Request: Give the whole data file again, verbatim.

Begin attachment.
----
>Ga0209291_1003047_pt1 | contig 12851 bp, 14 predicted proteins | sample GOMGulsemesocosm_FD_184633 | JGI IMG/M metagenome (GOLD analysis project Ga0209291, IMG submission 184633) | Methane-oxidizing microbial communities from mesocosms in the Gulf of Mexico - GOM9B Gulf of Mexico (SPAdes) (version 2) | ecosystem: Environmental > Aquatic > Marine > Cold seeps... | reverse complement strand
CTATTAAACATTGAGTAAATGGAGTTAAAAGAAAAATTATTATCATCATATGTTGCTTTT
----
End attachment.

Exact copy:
>Ga0209291_1003047_pt1 | contig 12851 bp, 14 predicted proteins | sample GOMGulsemesocosm_FD_184633 | JGI IMG/M metagenome (GOLD analysis project Ga0209291, IMG submission 184633) | Methane-oxidizing microbial communities from mesocosms in the Gulf of Mexico - GOM9B Gulf of Mexico (SPAdes) (version 2) | ecosystem: Environmental > Aquatic > Marine > Cold seeps... | reverse complement strand
CTATTAAACATTGAGTAAATGGAGTTAAAAGAAAAATTATTATCATCATATGTTGCTTTT